Tunis are SUCH a wonderful breed of sheep. Granted, I’ve only experienced Suffolk sheep besides Tunis, but the Tunis are SO much better than the Suffolk. My Suffolk ladies are high strung and jumpy and don’t do well on an all grass diet or poorer pasture (Which we’ve had since the summer drought). The Tunis are very friendly and curious, do well on poorer pasture and are generally a lot more pleasant to be around and to handle. My three Suffolk ladies are nearly always convinced of my “apparent” intent to kill them. I have one, Parsley, who will come up to me and sniff me and let me pet her a bit but she runs off quick. Hickory is the youngest of my three Tunis ladies and she always comes right up to me and sniffs me and waits for me to pet her. She’s a real sweetie and so inquisitive. Ahhhh. Sheep are a joy. 🙂 …Most of the time…

Weaving, weaving weaving! I am trying to break out of my weaver’s block. Although I’m still working on shawls/shrugs, I got to try out my new toy. I got a warping paddle for Christmas and Saturday was the first I got to use it. I will admit that it took time to get the hang of it and I still think I’m not sure I’m doing it correctly, but I wound a lovely 7 yarn striped warp using the colors ROY G. BIV. Why not? I’ve never used rainbow colors before and I wanted to test a striping pattern with more than 4 ends in it. I thought the rainbow would be a good place to start. Plus it’s not like a typical rainbow all bright and crayon colored. I used a few bright colors mixed with some lovely subdued colors. A bright red which is next to a rust orange, golden/olivey yellow which is next to a lovely mint green which is next to a bright aqua blue that I hand dyed so it has color variance throughout. The aqua is next to a lovely navy which has undertones of violet (we affectionately refer to this color as Blurple.) which runs next to a lovely royal purple. OY! Sounds complicated, but it’s not. 🙂

I am trying to plan other projects for the upcoming Spring TACA Fair in May but I’m still sort of stumbling around unsure of what to make…I think part of it is because my focus in life lately has NOT been on my craft but rather on my farm and animals. I hope I’m able to shift my focus soon back to weaving. I suppose I should be working on that now rather than blogging but sometimes I just want to write something. Writing is always therapeutic and sometimes helps me work through ideas that I have. I suppose I shall close for now. 🙂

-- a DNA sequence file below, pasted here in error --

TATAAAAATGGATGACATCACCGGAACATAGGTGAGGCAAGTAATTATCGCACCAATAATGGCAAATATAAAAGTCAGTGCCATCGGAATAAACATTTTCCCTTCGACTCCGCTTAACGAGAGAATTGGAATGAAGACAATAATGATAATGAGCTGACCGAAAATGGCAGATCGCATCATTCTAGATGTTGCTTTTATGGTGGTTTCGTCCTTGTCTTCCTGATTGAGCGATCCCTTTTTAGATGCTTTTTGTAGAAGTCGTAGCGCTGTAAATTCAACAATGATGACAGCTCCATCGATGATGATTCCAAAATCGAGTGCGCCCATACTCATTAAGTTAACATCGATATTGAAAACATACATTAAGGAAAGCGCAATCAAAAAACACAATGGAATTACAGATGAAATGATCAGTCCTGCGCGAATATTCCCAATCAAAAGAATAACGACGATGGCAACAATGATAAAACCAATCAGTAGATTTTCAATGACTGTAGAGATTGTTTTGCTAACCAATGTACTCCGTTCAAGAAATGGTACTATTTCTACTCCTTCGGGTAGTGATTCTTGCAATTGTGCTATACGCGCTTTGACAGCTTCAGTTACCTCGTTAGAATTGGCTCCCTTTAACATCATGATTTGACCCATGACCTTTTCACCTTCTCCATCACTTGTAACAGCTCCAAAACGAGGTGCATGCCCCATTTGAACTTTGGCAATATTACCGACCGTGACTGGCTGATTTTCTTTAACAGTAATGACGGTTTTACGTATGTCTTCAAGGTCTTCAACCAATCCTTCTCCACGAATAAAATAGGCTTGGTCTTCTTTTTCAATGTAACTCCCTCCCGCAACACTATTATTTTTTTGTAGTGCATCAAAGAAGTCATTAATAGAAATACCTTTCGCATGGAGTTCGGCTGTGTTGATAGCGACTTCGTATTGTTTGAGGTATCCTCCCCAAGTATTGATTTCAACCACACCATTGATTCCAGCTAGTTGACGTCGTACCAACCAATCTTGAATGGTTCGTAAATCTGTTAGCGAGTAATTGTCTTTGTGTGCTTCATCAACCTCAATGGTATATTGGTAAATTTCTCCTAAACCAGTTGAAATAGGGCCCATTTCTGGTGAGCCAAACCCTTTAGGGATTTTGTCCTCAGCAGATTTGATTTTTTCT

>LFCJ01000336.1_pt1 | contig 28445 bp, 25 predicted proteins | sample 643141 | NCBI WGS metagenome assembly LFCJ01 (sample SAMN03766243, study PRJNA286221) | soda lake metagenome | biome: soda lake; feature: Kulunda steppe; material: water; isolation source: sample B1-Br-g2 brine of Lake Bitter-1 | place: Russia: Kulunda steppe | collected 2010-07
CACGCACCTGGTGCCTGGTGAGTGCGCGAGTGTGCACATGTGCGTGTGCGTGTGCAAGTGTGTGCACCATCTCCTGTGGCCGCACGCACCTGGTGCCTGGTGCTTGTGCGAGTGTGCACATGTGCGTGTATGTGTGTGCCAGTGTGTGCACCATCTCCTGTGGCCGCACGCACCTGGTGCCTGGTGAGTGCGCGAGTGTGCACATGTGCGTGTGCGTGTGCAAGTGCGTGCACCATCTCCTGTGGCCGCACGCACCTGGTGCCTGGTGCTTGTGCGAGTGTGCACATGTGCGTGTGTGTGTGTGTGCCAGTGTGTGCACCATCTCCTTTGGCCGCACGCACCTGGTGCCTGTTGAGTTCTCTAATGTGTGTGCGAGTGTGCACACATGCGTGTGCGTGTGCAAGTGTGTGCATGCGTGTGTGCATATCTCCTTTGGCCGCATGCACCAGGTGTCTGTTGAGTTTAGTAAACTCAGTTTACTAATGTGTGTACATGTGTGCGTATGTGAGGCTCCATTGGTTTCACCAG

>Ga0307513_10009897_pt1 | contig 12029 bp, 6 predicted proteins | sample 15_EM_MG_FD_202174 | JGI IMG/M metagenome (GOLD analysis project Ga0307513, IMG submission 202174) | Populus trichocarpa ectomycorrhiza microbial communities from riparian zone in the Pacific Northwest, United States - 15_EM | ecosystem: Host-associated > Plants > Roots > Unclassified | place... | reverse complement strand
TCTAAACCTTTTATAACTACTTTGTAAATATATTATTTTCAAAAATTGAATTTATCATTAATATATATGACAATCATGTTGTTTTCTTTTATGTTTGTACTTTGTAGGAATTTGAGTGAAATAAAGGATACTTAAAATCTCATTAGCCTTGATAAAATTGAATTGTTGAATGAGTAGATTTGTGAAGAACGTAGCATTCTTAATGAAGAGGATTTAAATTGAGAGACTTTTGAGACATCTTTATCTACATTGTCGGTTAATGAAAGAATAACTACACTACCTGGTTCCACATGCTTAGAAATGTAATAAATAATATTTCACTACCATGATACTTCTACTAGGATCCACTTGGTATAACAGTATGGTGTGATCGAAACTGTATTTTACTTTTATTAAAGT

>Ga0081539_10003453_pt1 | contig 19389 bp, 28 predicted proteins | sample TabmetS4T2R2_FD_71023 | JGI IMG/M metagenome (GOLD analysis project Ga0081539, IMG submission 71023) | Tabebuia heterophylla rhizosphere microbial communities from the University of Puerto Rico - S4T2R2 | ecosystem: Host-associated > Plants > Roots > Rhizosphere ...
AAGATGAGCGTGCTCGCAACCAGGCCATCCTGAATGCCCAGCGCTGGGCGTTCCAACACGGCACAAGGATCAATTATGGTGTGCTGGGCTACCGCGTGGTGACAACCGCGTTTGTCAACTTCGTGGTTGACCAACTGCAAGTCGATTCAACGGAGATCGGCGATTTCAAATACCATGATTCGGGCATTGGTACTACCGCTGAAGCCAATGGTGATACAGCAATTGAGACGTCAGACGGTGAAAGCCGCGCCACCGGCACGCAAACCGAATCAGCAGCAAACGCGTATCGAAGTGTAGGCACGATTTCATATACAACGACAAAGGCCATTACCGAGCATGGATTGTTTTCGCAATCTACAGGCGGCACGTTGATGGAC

~JoAnna

Weaver’s block

Since my focus for the past month has been keeping my animals in good health, I haven’t done much weaving. I also feel like I have weaver’s block! I’m once again in the rut of “Oh I only have a 4 shaft loom…I can’t do anything with that!” What a pathetic pity party! There are SO many things you can do with a four shaft loom. I just need to be reminded of them yet again. There are MANY patterns and variations that I haven’t tried yet. I still have barely scratched the surface of the potential of my loom.

I’ve been mostly weaving shawls lately. Tencel shawls. I tend to be a color weaver and focus more on that than pattern or texture. I’ve been doing a lot of plain weave because I just love how soft and supple Tencel fabric feels in a plain weave. Okay, maybe I like texture too….But I tend to think of smooth as a lack of texture.

I am weaving a set of 6 (possibly 7?) shrugs right now. They are incredibly simple to weave and to sew but I LOVE them. Inspiration found here. I am planning on getting back to scarves pretty soon since my scarf inventory is pretty low (how about non existent??). The other items I’m planning on weaving in the near future are clutch bags (made from felted wool) and slouchy messenger bags. These tend to be good sellers at shows and since I have one of my two biggest shows in about 2 months, I need to get crackin! The annual Spring TACA Fair is happening the weekend of May 6th at Centennial Park in Nashville, TN. I’ll be there and I can’t WAIT! 🙂

I’m also trying to come up with a good summer item. Let’s face it, scarves and shawls aren’t big sellers when it’s 90+ degrees outside…So what to sell in the summer? This question is constantly running through my head. Stay tuned for more details in that department. Or tell me whatyouthink! What kinds of handmade items would tempt you in the summer??

Well I think I shall go for now. I need to actually get to my loom instead of sit here blogging about it all day. My shrug fabric awaits to woven!
~JoAnna

Milestone!

At long last, I have internet in my house!! I am writing this post from the comfort of my own bed. 🙂

It may seem ridiculous, but one of the main reasons I wanted internet at my house (aside from Netflix and the ability to check my email without having to go somewhere) was so that I would be able to blog. It’s so difficult for me to collect my thoughts when there is a lot of commotion surrounding me.